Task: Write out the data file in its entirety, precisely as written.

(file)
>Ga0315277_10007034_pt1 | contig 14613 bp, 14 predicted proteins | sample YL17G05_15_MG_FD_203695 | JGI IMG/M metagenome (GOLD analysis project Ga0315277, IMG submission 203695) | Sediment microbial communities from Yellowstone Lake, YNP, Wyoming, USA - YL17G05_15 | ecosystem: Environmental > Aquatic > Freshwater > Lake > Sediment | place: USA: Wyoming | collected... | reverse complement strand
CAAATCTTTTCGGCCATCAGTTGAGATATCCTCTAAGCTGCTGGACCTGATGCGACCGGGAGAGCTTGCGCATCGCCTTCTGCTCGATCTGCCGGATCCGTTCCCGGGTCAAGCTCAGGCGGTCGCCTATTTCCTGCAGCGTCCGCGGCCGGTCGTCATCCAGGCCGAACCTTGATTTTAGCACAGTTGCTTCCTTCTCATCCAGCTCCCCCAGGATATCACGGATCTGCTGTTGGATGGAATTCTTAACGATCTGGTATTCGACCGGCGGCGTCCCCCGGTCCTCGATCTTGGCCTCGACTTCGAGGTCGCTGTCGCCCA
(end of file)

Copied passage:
>Ga0315277_10007034_pt1 | contig 14613 bp, 14 predicted proteins | sample YL17G05_15_MG_FD_203695 | JGI IMG/M metagenome (GOLD analysis project Ga0315277, IMG submission 203695) | Sediment microbial communities from Yellowstone Lake, YNP, Wyoming, USA - YL17G05_15 | ecosystem: Environmental > Aquatic > Freshwater > Lake > Sediment | place: USA: Wyoming | collected... | reverse complement strand
CAAATCTTTTCGGCCATCAGTTGAGATATCCTCTAAGCTGCTGGACCTGATGCGACCGGGAGAGCTTGCGCATCGCCTTCTGCTCGATCTGCCGGATCCGTTCCCGGGTCAAGCTCAGGCGGTCGCCTATTTCCTGCAGCGTCCGCGGCCGGTCGTCATCCAGGCCGAACCTTGATTTTAGCACAGTTGCTTCCTTCTCATCCAGCTCCCCCAGGATATCACGGATCTGCTGTTGGATGGAATTCTTAACGATCTGGTATTCGACCGGCGGCGTCCCCCGGTCCTCGATCTTGGCCTCGACTTCGAGGTCGCTGTCGCCCA